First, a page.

The solar energy industry is booming. But who’s being left out of the equation?
In 2014, the U.S. residential solar market alone experienced more than 50 percent growth. This increase has allowed homeowners with the proper resources (and the right houses) to invest in energy solutions that directly benefit their households and give them the chance to participate in the clean energy movement.
Solar panels may be a long-term boon, but the up-front costs (and housing specifics) often make it hard for many people to make the switch. That’s why communities are banding together to use solar collectively. Thanks to legislation like President Obama’s Clean Power Plan, entire communities now have incentive to switch to clean energy and solar energy serves as the most viable options for these groups.
What does that mean? Think of a solar farm (or a field of solar panels!), located in a community area, to which participants in the community all have access. Instead of having solar panels installed on your house, you help pay for and support a bunch of solar panels, and reap the benefits of the farm in your energy bill.
When a community decides to “go solar,” its members collectively decide to use solar power. Neighborhoods, organizations and municipalities all count as communities within the solar industry. This community-sharing alternative helps to relieve the upfront costs of solar power installation costs and allows members of the community to get clean energy sooner.
Interested in community solar? Curious if it’s right for your town, faith institution, or neighborhood? Read on!
What Exactly is a Community Solar Program?
Community solar programs (also called “community solar gardens” or “shared solar programs”) are solar power sharing programs for individuals or organizations. Commonly, these programs benefit people who do not have the resources or space to generate solar power on their own. These programs allow people access to a clean energy source and the savings that go with it (Interstate Renewable Energy Council).
Frequently, community solar programs are set up and run by local utility companies. But that’s not the only way that groups are switching. Some invest in their own solar projects or support solar projects started by other organizations.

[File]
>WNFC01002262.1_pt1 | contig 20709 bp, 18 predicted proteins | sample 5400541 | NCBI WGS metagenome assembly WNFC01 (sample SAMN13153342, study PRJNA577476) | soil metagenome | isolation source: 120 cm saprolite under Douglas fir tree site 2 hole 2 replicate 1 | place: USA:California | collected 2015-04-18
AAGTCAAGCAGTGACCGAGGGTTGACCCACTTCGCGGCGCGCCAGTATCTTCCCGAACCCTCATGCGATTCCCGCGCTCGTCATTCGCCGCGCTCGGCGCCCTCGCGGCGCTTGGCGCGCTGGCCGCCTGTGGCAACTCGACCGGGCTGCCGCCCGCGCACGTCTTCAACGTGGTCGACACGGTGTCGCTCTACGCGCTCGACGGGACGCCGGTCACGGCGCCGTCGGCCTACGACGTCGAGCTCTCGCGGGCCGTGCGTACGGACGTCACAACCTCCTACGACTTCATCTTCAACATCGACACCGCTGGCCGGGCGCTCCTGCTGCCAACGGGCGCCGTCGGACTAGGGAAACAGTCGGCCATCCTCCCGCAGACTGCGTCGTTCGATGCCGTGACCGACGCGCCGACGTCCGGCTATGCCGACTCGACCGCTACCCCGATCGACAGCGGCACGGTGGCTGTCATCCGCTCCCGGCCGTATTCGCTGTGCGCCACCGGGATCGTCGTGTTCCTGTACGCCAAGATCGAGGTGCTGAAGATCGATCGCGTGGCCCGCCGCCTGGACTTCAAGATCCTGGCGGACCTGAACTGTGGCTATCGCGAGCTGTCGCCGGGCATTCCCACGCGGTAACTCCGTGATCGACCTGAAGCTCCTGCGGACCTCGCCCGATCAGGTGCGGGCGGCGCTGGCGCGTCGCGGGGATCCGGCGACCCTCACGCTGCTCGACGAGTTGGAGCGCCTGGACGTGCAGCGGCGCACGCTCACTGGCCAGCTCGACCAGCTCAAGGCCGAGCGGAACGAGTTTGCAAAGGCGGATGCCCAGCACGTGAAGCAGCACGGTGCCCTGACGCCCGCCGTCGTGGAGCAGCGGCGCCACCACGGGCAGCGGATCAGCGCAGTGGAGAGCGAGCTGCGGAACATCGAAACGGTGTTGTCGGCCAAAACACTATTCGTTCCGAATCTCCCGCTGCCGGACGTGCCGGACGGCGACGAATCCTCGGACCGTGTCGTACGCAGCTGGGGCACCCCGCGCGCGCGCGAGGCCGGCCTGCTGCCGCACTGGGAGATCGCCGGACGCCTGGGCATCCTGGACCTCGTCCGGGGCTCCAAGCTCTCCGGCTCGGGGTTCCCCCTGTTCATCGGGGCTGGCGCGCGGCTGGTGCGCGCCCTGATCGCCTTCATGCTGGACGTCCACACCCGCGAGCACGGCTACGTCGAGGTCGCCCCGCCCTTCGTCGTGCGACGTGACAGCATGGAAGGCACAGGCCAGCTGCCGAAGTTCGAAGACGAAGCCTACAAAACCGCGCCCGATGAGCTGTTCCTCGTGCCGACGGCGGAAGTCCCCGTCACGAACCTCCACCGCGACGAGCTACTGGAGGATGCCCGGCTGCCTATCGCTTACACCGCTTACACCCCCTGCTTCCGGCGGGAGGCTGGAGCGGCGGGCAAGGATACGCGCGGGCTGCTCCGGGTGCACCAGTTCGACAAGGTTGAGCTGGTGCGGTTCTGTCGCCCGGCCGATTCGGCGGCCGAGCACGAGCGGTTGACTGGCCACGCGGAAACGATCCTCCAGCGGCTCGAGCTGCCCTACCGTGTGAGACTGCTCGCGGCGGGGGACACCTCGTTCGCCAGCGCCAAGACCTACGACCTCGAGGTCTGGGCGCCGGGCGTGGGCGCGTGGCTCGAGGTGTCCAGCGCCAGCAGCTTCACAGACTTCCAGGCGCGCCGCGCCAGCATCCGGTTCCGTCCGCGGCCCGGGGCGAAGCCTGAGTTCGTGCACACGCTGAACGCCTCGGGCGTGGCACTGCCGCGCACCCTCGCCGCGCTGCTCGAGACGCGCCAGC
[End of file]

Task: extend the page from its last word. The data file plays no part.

How Do Community Solar Programs Work?
There are a variety of ways that community solar programs are set up. On a basic level, these programs allow participants to either subscribe to a solar program that already exists or contribute to the installation of a new solar project within their area.
If community members chooses to subscribe to an existing solar program, there are some real and meaningful ways they benefit. As the solar panels make energy from the sun, the farm turns a profit, which is passed on to the subscribers. Frequently, participants get a share in the resulting solar profits, or they may simply receive their power from the installed solar farm.
The rising popularity and general newness of these programs makes predicting their format difficult. Not every model works best for every community, but each program can be adapted to fit a community’s unique needs.
What are the Benefits of Community Solar?
In addition to providing the opportunity to engage in clean energy initiatives, community solar programs provide several other benefits to the areas in which they are created. The clearest benefit is providing clean energy options to folks who aren’t able to participate on their own. Having a community solar program levels the playing field in terms of equity in the clean energy space, allowing broader group of people to participate.
Another benefit to community solar programs are the increased job opportunities that they bring to communities. With all the federal and state funding supporting solar innovation, projects, and training, community solar programs allow citizens to access employment opportunities to install and maintain the solar farm.
Additionally, community members have the opportunity to promote clean energy in their communities. These programs allow members of the entire community to make strides toward a more sustainable way of life.
How Can People Get Involved?
With such great economical and environmental benefits, community solar programs are set to take off, but they’re not yet available everywhere yet. In the mean time, look for ways that you can prepare when community solar becomes available in your region.
Research your state’s legislation on community solar programs and find out how to participate. Contact leaders in your community and help them to become knowledgeable about ways they can participate in community solar. Finally, spread the word about community solar to your friends and neighbors to help make community solar a reality in your area. The one thing community solar needs most is communities in which to operate—maybe yours can be next!
Imani Lewis is an artist, advocate, and Editorial Fellow at Groundswell, currently living on the outskirts of Washington, D.C. When she’s not dreaming up ideas to change the world, you’ll find her perusing Soundcloud and pretending not to like Taylor Swift. Connect with her on Twitter at @imanirlewis.